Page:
Conversely, a MAC_TX_D data input 308 is connected to a transmit DSP 310. Such combines DSP hardware and software to do parallel-to-serial conversion, scrambling, Trellis encoding, interleaving, modulating, amplitude and pulse shaping, inverse frequency-to-time transformation (IFFT), cycle extending, interpolation filtering, and up-conversion. A pair of digital-to-analog converters (DAC) 312 and 314 respectively provide differential signal drives TX_I and TX_Q for the radio transmitter, e.g., at 0–20 MHz baseband.
Core logic included in implementations of the modem 300 is preferably the 2.5 volt type that provides significant battery and portable-operation power savings.
In the second mixer of the transceiver embodiment herein, both a low-ID and an IQ (direct conversion) last stage are used. The modem embodiment herein does digital final mixing for the low-IF case. Many artisans define direct conversion as one quadrature conversion only, as used herein there can be more than one conversion. Prior art devices with relatively low-IF frequencies need image reject mixers, e.g., “low-IF architectures”. Such image reject mixers actually comprise two double-balanced mixers, two 90° quadrature hybrids, and an in-phase power divider. They primarily separate the desired signal from its image, and IF SAW filters can improve this more. Image-reject mixers are most widely used where the IF frequency is very low, and the real and image frequencies are close to one another.
The programmable control of bias is important in that it allows a complicated analog RF device to be adjusted to compensate for normal processing variations from chip-to-chip, and also within a chip. Otherwise, it can be difficult to achieve a high yield where all chips or parts of a chip are working with adequate bias conditions.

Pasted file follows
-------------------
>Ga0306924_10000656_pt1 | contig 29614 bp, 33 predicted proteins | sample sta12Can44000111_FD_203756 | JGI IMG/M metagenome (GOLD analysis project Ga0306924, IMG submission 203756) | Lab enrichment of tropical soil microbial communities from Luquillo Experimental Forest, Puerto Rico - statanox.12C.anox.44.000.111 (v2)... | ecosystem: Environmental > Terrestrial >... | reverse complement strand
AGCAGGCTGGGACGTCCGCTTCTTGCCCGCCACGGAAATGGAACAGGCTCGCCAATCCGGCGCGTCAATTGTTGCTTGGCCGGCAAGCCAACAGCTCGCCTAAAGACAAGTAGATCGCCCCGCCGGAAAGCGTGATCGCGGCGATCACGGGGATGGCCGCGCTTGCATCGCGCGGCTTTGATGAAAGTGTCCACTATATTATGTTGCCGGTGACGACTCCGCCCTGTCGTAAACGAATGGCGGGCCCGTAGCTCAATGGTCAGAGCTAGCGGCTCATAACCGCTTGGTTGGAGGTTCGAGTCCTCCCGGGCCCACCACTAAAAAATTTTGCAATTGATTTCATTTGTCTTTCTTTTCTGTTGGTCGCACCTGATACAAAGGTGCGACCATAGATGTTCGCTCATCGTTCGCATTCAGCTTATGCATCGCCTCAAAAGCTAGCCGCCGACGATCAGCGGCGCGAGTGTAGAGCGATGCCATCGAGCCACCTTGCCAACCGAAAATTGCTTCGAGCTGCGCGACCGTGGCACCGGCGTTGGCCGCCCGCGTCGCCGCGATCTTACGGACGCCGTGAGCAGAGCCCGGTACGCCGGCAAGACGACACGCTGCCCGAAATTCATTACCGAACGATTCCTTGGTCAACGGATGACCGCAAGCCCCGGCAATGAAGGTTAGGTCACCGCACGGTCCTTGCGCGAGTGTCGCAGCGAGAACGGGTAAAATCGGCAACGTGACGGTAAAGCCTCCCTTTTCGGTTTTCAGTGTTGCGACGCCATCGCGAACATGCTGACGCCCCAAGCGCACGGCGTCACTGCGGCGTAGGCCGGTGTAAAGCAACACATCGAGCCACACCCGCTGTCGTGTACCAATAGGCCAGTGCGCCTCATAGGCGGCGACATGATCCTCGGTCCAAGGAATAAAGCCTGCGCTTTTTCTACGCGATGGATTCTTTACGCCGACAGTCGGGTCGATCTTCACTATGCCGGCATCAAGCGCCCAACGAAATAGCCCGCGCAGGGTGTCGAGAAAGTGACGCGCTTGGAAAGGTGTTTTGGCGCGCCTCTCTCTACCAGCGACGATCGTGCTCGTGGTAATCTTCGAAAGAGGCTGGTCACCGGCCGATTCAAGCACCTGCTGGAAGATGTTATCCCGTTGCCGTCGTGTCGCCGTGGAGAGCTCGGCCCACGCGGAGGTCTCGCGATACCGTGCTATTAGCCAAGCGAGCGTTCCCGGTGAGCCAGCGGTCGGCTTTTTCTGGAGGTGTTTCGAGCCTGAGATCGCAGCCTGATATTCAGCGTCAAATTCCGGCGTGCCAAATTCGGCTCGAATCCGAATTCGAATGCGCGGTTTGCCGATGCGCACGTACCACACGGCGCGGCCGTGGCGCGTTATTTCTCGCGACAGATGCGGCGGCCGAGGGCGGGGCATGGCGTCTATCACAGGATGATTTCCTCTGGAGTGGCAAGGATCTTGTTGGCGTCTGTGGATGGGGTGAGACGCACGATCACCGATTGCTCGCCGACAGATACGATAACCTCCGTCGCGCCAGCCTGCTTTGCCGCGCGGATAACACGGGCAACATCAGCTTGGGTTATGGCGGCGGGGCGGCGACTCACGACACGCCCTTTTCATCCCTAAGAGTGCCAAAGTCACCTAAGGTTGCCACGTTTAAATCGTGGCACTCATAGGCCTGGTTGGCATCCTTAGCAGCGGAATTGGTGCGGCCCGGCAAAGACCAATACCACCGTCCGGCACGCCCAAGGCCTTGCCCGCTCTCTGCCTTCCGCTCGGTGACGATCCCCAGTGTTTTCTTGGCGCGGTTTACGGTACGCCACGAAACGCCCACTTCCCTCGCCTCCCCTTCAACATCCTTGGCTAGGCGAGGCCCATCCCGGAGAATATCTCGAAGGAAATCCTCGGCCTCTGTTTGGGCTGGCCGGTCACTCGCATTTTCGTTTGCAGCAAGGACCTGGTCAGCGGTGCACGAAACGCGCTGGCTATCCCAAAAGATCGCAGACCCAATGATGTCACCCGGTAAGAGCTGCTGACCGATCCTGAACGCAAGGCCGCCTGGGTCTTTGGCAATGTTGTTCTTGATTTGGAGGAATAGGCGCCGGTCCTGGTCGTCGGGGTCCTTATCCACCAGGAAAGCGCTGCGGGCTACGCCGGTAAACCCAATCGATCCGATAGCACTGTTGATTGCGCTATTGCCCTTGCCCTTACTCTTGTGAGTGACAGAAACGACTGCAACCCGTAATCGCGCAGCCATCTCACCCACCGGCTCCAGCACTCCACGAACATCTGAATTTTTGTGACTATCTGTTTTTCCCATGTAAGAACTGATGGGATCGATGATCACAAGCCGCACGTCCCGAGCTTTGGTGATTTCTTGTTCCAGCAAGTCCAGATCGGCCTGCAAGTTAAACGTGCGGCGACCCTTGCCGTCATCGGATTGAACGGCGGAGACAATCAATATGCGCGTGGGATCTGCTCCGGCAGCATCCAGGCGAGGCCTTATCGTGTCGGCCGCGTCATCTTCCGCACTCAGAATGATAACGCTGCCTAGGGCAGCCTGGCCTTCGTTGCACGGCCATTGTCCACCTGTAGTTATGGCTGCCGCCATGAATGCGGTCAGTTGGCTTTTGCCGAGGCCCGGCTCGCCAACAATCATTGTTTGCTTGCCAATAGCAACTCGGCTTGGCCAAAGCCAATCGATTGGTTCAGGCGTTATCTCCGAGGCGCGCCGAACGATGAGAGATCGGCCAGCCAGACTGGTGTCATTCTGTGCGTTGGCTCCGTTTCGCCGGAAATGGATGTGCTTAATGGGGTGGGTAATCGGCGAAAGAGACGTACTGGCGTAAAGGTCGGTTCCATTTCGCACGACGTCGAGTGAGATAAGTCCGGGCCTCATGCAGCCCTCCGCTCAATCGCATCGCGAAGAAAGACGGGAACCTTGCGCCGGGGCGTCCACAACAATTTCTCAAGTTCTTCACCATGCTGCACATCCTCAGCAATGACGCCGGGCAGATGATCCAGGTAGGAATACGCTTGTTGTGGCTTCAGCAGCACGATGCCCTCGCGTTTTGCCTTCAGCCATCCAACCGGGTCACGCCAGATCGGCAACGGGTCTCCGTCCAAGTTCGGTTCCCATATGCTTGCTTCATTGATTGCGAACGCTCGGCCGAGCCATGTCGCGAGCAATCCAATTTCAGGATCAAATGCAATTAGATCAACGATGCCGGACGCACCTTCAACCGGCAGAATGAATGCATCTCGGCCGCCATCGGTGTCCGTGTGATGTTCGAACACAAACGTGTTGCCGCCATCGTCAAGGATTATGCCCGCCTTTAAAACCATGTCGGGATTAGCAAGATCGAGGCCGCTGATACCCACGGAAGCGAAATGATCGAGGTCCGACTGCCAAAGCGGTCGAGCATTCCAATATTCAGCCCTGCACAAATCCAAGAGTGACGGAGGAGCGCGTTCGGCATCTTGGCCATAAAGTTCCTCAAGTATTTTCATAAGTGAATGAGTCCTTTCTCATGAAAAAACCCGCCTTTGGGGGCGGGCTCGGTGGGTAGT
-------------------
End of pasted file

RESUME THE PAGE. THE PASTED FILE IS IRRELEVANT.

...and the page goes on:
Managed power (bias) is provided, as required by each portion of the transceiver, by a ramp and bias generator logic 440. Ramping the bias reduces power supply transients that can otherwise cause internal interference. Alternate embodiments may use other than a ramp function. General controls and clocks are provided by microprocessor 442. The transmitter portion receives baseband TX_I and TX_Q analog signals from a modem and remove the higher frequencies with a pair of low-pass filters 444 and 446. The filtered signals are buffered by amplifiers 448 and 450 before being applied to a single-sideband upconverter 452. An IF signal is output and buffered up by a transmit IF amplifier 454. An external bandpass IF filter 456, such as a surface acoustic wave (SAW) type, connects back into a second IF buffer 458. A conversion to RF is made in a second transmit mixer 460. An RF bandpass filter 462 selects the desired carrier output and is split by a differential driver 464. A pair of output amplifiers 466 and 468 are suitable for driving an antenna directly. The second transmit IF local oscillator drive is provided from PLL1 432 through a buffer 470. Similarly, the first transmit IF local oscillator drive is provided from PLL2 436 through another buffer 472.
The transceiver 400 preferably operates from battery power, e.g., 1.8 and 3.3 volts. Low-power operation of 170 milliamps receive and 200 milliamps transmit have been tested. Preferred implementations are such that modem 300 and transceiver 400 interface directly to one another, e.g., to save expense and space. Applications that can be accommodated by RF transceiver 400 are IEEE 802.11a COFDM wireless LANs and links, wireless Ethernet, Hiperlan I, European Technical Standards Institute (ETSI) broadband radio access network (BRAN), and multimedia mobile access communication (MMAC) systems, wireless local area networks, local multipoint distribution service (LMDS) IF strips, wireless digital video, wireless USB links, wireless IEEE 1394 links, TDMA packet radios, low-cost point-to-point links, voice-over-IP portable “cell phones” (wireless Internet telephones), etc.
The microprocessor 442 has an important role in the economic manufacture of parts that implement embodiments of the present invention. Certain production variances will occur during manufacturing, and the prior art simply culls parts that exceed tolerances and accepts the lower yield. The microprocessor 442 is programmed to detect out-of-spec operational performance and to adjust power levels and signal routing to compensate. The objective is to salvage an otherwise defective part by embedded and automatic intelligent adaptations. A built-in self-test (BIST) is therefore an important aspect of this objective.